AIR COMMODORE FERDINAND MAURICE FELIX WEST VC CBE MC – A BIOGRAPHY
Ferdinand Maurice Felix West was born in London on 25 Feb 1896. His father, Francis Drake West (named after his famous great, great…… uncle Sir Francis Drake), was a profesional opera singer. His mother, Countess Clemence Alexandrinede de La Garde de Chambonasm, was the daughter of the French Marquis of Chambonas. He grew up and was educated in Italy, he was tri-lingual, being fluent in both Italian and French as well as his native English. When war broke out in 1914 he returned from Switzerland and enlisted in the Royal Army Medical Corps as a private, before he was commissioned in the Royal Munster Fusiliers in 1915. After he was taken for a flight in early 1917 he decided to transfer to the RFC.
West trained as an observer and flew more than 100 hours on operational sorties with 3 Sqn before being posted back to England for pilot training. He returned to France as a pilot in January 1918 and was posted to Major Trafford Leigh Mallory’s No 8 Squadron flying Armstrong Whitworth FK8s in the army co-operation role. He frequently returned from his sorties bearing the signs of enemy ground-fire. On one occasion, he and his observer were attacked by four Pfalz scouts, who must have expected the unwieldy FK8 to be an easy target. They were soon to be disabused as West quickly turned and shot one Pfalz down and another fell victim to his observer, Lt Sharman. West received the Military Cross in May in recognition of his efforts. (The award of the MC was gazetted on 26 Jun 1918).
The award of the first Victoria Cross to be awarded after the formation of the Royal Air Force to Captain West was cited in the London Gazette in November 1918.
Citation for his Victoria Cross
CAPTAIN FMF WEST, VC, MC.
No 8 Squadron, Royal Air Force
“Captain West, while engaging hostile troops at low altitude far over the enemy lines, was attacked by seven aircraft. Early in the engagement one of his legs was partially severed by an explosive bullet and fell powerless into the controls, rendering the machine for the time unmanageable. Lifting his disabled leg, he regained control of the machine, and, although wounded in the other leg, he, with surpassing bravery and devotion to duty, manoeuvred his machine so skilfully that his observer was enabled to get several good bursts into the enemy machines, which drove them away.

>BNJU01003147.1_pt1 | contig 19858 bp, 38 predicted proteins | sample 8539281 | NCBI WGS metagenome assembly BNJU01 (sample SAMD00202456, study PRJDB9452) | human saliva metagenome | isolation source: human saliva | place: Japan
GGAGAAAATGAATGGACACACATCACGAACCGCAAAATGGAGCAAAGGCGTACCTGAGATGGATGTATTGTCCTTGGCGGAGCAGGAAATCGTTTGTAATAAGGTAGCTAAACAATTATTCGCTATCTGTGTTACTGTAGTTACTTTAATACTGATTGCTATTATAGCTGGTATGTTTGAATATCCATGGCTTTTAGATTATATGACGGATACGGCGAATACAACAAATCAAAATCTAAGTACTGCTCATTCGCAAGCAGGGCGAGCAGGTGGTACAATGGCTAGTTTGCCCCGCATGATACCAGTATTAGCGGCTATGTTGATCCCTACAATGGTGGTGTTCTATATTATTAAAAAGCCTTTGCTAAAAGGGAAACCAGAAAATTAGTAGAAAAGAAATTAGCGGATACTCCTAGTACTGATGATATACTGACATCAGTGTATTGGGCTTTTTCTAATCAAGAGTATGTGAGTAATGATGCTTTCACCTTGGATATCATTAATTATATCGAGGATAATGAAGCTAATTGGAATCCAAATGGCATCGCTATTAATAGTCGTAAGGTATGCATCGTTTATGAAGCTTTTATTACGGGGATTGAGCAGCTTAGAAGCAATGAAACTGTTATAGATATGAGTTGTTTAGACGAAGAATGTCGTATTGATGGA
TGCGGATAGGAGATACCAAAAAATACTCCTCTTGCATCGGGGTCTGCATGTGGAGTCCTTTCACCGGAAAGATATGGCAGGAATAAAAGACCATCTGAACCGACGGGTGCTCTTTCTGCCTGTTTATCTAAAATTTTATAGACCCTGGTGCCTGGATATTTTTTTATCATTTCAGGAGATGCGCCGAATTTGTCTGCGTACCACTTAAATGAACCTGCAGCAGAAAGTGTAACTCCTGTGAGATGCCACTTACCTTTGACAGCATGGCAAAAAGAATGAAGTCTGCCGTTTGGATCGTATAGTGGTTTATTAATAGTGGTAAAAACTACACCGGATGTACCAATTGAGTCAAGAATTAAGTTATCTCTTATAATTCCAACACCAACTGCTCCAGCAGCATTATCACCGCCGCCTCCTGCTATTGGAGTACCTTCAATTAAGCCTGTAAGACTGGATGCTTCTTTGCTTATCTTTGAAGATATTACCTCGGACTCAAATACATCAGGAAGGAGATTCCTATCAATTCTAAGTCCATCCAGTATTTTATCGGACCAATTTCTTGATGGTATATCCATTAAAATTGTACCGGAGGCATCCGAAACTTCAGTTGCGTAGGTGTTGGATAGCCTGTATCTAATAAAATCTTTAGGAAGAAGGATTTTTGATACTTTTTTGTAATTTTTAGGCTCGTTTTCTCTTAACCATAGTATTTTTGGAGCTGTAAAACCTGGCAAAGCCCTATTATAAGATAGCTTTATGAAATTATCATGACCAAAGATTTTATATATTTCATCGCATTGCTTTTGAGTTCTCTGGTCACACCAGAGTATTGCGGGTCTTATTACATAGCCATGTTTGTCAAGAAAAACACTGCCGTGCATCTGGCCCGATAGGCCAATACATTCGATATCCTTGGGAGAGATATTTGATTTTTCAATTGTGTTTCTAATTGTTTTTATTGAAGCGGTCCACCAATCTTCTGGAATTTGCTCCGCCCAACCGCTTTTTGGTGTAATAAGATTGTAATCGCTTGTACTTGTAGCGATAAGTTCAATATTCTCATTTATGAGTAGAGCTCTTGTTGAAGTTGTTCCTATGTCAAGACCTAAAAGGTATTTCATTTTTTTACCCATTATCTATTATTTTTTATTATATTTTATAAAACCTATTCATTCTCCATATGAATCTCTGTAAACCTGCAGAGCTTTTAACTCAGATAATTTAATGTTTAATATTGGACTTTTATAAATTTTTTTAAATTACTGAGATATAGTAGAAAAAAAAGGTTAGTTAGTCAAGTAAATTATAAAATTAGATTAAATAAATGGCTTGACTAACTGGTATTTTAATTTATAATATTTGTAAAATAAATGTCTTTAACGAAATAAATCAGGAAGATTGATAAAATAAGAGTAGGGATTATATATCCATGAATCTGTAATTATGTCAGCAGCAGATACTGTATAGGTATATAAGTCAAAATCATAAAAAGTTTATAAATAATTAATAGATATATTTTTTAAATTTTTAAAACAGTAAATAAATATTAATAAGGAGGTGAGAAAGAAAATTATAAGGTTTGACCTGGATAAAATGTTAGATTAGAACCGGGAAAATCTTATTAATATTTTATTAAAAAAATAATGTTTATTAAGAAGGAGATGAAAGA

“Captain West then, with rare courage and determination, desperately wounded as he was, brought his machine over our lines and landed safely. Exhausted by his exertions, he fainted, but on regaining consciousness insisted on writing his report.”
Post World War I
Captain West’s left leg was amputated, for which he received �250 compensation from the Air Ministry. He had a special artificial leg made and then attempted to resume his career in the post war RAF. Backed by Sir Hugh Trenchard he was granted a commission in the RAF and soon resumed flying, at first unofficially. He served on 17 Sqn, and at CFS, and then commanded 4 Sqn. Remarkable as this was, his most notable exploits in the latter stage of his career were diplomatic rather than military. He served as air attache to the Baltic States, and briefly as air attache in Rome. Once Italy joined the Second World War he moved to Berne, Switzerland. He was to remain in Switzerland for the rest of the war, and his achievements in conducting an intelligence war against Germany from this neutral base in the middle of the Nazi Empire were an important contribution to Allied victory.
At the end of WWII, Air Cdre West retired from the RAF and pursued a second career in the film industry. He died in Hospital in Windsor in 1988.